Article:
ECO-30046 - Industrial Organisation
Coordinator: Shiva Sikdar Tel: +44 1782 7 34372
Lecture Time: See Timetable...
Level: Level 6
Credits: 15
Study Hours: 150
School Office: 01782 733094

Programme/Approved Electives for 2020/21


Available as a Free Standing Elective





Progression from Level 5

Barred Combinations


Description for 2020/21

This module explores topics in industrial organization and regulation. The module examines imperfect competition, effect of market structure on firm behavior, pricing, cartel formation and anti-competitive practices. Non-cooperative game theory is used to study the strategic behavior of firms. The implications of market structure and market power for public regulation of industries are examined.

This module focuses on the study of imperfectly competitive markets, a much more realistic setting than the perfect competition case. The emphasis is on the behaviour of firms in such settings, in particular their quest for, and use of, market power. The strategic interaction of firms, including their pricing decisions and the possible equilibrium outcomes, are analysed in detail. The basic game-theoretic tools necessary for the study of industrial organisation will be taught in the context of the models being developed. The welfare implications of alternative market organisations, the consequences of market power, and the scope for government regulation and antitrust/competition policies will be considered.

Intended Learning Outcomes

demonstrate knowledge of key questions in the field of industrial organisation and regulation and their relevance
will be achieved by assessments: 1,2
analyse basic economic and strategic models of industrial organisation using game theoretic solution concepts such as Nash equilibrium and subgame perfect equilibrium will be achieved by assessments: 1,2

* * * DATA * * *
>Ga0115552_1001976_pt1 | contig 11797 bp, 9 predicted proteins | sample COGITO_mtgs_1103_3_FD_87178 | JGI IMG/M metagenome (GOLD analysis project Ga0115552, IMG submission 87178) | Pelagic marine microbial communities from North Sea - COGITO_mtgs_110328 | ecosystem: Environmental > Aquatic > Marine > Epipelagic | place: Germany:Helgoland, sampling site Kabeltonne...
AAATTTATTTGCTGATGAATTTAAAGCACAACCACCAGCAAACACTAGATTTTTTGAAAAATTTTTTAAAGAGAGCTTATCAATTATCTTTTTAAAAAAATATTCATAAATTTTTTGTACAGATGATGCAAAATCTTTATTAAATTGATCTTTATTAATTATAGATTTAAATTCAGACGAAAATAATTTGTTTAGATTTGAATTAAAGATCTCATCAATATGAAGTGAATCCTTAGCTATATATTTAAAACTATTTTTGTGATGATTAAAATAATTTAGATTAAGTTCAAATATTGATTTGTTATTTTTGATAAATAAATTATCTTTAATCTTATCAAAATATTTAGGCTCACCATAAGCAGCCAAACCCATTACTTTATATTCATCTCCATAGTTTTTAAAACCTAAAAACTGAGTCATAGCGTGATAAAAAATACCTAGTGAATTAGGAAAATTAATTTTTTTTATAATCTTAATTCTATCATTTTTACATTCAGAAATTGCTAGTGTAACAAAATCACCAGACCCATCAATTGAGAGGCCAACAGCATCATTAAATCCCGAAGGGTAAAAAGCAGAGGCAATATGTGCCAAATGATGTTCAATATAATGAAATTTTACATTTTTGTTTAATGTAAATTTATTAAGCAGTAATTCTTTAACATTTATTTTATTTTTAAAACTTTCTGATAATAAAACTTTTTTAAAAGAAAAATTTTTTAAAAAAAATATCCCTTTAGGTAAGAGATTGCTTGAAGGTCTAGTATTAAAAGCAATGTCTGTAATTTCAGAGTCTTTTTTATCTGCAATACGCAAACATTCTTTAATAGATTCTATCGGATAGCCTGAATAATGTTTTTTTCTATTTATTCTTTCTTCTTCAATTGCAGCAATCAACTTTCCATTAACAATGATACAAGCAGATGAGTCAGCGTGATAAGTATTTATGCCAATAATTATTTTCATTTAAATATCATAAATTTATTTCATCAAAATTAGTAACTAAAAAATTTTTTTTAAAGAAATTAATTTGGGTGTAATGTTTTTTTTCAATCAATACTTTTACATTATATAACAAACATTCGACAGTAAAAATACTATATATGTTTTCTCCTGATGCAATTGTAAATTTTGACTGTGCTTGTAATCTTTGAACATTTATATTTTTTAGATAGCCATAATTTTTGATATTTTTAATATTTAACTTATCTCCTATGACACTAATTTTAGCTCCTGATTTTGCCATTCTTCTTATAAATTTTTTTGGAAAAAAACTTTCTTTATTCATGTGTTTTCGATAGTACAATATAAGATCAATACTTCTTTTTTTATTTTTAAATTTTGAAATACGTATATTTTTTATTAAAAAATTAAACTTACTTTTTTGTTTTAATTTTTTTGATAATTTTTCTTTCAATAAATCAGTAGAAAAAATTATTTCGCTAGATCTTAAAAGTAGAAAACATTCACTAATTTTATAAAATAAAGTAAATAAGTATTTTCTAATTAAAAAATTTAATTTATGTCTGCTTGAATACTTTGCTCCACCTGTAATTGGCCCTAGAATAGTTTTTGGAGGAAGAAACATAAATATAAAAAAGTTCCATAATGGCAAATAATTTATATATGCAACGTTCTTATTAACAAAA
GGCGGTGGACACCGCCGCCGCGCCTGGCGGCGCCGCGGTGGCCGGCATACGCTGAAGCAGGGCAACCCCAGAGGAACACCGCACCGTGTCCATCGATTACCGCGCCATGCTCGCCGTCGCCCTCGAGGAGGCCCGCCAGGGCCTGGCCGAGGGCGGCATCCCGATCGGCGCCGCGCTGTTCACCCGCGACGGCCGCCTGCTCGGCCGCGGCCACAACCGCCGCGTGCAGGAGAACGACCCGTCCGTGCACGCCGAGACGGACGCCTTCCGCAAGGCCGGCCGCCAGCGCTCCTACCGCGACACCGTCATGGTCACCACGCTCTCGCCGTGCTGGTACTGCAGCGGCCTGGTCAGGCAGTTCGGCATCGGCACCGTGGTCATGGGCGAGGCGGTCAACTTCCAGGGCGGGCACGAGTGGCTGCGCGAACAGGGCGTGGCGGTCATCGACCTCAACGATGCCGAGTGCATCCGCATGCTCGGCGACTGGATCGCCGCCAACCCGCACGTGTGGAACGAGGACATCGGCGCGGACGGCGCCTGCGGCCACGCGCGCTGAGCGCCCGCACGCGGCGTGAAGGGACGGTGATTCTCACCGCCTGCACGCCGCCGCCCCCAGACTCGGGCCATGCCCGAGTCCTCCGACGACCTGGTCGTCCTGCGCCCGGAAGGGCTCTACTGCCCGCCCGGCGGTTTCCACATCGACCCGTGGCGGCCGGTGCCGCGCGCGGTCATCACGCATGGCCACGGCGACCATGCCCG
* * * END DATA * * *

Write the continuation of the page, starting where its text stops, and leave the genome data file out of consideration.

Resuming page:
explain the implications of taking strategic considerations into account and relate how behaviour may be different in strategic environments compared to non-strategic environments will be achieved by assessments: 1,2
translate real-world situations into an abstract model in order to critically analyse and derive predictions of real-world behaviour will be achieved by assessments: 1,2
solve the "equilibrium" in various models of markets including oligopolistic markets, markets with dynamic interaction, markets with price discrimination and markets with vertical interaction will be achieved by assessments: 1,2
use strategic thinking to predict market outcomes in simple settings. will be achieved by assessments: 1,2

Study hours

Lectures: 20 hours
Small-group teaching: 5 hours
Reading/revision of lecture material: 85 hours
Preparation of problem sets: 20 hours
Class preparation: 20 hours

School Rules


Description of Module Assessment

1: Class Test weighted 30%
One-hour in-class written work involving a mix of numerical and discursive questions
A sequence of short problem-solving questions and short descriptive questions designed to elicit understanding and act as a fitting mid-term revision exercise.

2: Unseen Exam weighted 70%
Two-hour unseen examination
Exam covering the syllabus of the whole module.